Cookies on this website

We use cookies to ensure that we give you the best experience on our website. If you click 'Accept all cookies' we'll assume that you are happy to receive all cookies and you won't see this message again. If you click 'Reject all non-essential cookies' only necessary cookies providing core functionality such as security, network management, and accessibility will be enabled. Click 'Find out more' for information on how to change your cookie settings.

Social media


4 October 2021


Investigating Somatic Mutational Drivers of Immunogenicity in Colon Cancer


Professor Simon Buczacki

Jack Flower

BSc (Hons), MSc

DPhil student

I am a second year DPhil Cancer Science student working within the Department of Oncology and affiliated with the Nuffield Department of Surgical Sciences. As a member of Professor Simon Buczacki's Tumour Evolution and Cell Identity research group, my work explores the tumour immune-microenvironment in Colon Cancer and the factors influencing tumour immunogenicity irrespective of mutational load. Currently I am employing R-programming to analyse TCGA-data, with the eventual goal of performing CRISPR gene-editing of patient-derived organoids and co-culturing with autologous T-cells.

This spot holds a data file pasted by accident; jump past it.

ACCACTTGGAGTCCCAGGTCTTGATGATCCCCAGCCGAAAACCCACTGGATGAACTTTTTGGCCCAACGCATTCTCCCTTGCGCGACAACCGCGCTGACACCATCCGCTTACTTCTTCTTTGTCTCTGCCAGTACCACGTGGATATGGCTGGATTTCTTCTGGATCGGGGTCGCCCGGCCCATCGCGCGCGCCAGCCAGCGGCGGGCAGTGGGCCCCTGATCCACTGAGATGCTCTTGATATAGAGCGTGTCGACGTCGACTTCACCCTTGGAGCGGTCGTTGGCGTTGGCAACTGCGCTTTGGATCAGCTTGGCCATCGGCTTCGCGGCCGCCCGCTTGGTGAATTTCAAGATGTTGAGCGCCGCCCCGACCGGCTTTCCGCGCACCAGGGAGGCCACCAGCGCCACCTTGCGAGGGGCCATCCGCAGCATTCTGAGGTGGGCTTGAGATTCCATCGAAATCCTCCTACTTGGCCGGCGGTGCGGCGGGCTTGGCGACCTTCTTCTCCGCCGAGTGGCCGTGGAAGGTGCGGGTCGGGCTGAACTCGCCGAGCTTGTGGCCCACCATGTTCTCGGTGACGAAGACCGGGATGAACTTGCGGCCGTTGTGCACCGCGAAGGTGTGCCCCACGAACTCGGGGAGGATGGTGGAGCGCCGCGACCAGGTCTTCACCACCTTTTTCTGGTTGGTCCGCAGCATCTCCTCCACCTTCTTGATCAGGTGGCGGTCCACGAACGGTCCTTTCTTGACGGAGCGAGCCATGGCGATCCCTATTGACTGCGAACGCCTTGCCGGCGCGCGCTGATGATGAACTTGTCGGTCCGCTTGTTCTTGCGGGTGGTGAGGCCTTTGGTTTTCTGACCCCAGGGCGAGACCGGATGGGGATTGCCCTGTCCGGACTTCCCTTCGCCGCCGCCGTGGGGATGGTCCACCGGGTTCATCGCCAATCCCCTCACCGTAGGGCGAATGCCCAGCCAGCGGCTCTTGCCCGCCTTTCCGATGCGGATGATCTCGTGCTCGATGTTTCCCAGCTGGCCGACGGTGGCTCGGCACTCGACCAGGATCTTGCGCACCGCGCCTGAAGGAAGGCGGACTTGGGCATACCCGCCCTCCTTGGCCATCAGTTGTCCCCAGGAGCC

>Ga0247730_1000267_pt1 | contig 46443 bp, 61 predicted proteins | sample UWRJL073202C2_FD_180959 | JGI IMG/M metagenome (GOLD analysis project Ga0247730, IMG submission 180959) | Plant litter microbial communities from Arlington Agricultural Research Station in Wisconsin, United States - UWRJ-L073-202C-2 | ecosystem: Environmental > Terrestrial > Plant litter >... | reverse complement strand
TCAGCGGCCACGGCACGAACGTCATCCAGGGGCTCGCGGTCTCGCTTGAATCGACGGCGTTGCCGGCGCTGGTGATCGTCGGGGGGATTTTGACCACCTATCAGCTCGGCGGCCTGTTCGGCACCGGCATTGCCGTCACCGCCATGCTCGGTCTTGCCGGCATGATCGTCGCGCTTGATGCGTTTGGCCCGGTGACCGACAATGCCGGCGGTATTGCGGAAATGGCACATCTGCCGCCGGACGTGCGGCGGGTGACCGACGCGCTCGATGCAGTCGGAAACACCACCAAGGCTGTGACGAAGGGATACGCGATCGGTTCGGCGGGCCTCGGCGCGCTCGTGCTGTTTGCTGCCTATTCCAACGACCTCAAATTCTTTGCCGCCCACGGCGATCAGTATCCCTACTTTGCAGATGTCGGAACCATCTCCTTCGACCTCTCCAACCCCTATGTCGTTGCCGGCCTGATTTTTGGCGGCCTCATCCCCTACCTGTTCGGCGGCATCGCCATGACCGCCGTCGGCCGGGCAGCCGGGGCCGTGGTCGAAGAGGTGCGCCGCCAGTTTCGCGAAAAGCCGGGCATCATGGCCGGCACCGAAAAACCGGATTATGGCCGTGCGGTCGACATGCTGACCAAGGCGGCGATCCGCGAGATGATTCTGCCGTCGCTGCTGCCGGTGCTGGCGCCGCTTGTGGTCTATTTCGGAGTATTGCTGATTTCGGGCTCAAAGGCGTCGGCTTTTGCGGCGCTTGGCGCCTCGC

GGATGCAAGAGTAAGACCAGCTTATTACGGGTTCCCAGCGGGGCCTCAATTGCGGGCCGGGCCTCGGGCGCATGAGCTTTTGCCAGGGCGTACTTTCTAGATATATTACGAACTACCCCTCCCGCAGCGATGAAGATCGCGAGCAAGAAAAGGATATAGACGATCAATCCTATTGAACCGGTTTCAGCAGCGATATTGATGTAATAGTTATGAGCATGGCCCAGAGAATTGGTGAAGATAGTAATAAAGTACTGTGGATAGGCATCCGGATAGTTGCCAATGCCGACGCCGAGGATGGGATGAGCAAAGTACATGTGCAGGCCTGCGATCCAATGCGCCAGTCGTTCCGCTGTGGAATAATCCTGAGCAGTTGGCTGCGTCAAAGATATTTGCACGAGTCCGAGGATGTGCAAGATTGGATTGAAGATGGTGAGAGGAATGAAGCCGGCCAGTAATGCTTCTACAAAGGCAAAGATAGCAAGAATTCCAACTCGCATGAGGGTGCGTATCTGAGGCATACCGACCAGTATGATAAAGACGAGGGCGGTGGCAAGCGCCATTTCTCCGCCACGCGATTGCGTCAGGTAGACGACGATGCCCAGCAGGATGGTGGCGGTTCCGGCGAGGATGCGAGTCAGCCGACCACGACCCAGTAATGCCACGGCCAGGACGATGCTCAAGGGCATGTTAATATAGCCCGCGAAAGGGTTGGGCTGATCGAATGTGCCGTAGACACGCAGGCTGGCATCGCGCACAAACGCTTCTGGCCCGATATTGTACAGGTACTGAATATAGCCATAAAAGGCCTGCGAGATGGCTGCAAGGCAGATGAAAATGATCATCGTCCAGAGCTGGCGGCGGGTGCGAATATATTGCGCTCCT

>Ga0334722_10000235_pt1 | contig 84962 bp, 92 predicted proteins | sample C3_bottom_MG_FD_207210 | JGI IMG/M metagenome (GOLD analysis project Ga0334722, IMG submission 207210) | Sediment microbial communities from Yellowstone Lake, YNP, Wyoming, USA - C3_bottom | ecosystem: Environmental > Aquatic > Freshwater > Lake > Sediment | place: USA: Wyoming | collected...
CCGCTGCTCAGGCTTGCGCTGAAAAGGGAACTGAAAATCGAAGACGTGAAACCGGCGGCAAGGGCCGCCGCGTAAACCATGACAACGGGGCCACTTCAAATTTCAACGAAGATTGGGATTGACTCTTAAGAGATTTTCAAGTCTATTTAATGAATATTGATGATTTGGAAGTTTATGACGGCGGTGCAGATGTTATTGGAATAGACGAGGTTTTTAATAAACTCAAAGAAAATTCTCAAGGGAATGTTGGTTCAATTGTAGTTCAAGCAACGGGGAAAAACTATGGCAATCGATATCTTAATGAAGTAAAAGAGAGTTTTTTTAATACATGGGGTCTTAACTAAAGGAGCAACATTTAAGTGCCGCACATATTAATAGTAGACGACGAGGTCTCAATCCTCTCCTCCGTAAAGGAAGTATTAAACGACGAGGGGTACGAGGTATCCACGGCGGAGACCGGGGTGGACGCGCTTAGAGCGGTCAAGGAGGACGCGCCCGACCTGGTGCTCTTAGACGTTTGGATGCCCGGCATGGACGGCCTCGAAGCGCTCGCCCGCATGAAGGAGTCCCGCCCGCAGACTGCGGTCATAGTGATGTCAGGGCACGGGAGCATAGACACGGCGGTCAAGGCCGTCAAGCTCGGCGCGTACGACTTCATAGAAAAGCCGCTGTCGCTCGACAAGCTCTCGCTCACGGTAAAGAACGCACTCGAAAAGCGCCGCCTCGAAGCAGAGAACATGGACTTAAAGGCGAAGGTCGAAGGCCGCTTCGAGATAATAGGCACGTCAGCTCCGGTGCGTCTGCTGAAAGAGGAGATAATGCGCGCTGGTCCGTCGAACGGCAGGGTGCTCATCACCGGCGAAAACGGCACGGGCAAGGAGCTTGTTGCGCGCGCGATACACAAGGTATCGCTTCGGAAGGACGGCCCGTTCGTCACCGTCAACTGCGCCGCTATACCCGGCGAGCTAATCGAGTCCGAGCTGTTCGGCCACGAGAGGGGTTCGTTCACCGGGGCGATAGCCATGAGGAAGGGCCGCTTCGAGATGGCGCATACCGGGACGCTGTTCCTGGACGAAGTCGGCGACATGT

I graduated from the University of Birmingham with a First Class BSc (Hons) in Biomedical Science. A notable experience involved a summer placement at Tongji Medical College in Wuhan, China, investigating satiety regulation in Drosophila melanogaster. However, it was during my dissertation research project where my aspirations for Colorectal Cancer (CRC) research strengthened, which involved investigating patient-derived CRC-associated fibroblasts and their response to IL-6 in Prof Beggs’ research group. Subsequently I studied MSc Cancer at University College London and conducted a computational research project at the Cancer Genome Evolution Group analysing structural variation in the HCT116 cell line by long-read sequencing, a phenomenon historically elusive due to technological barriers with short-read sequencing. Recognising my work, I was subsequently awarded the Dean’s Research Prize Award and Dean’s List Award.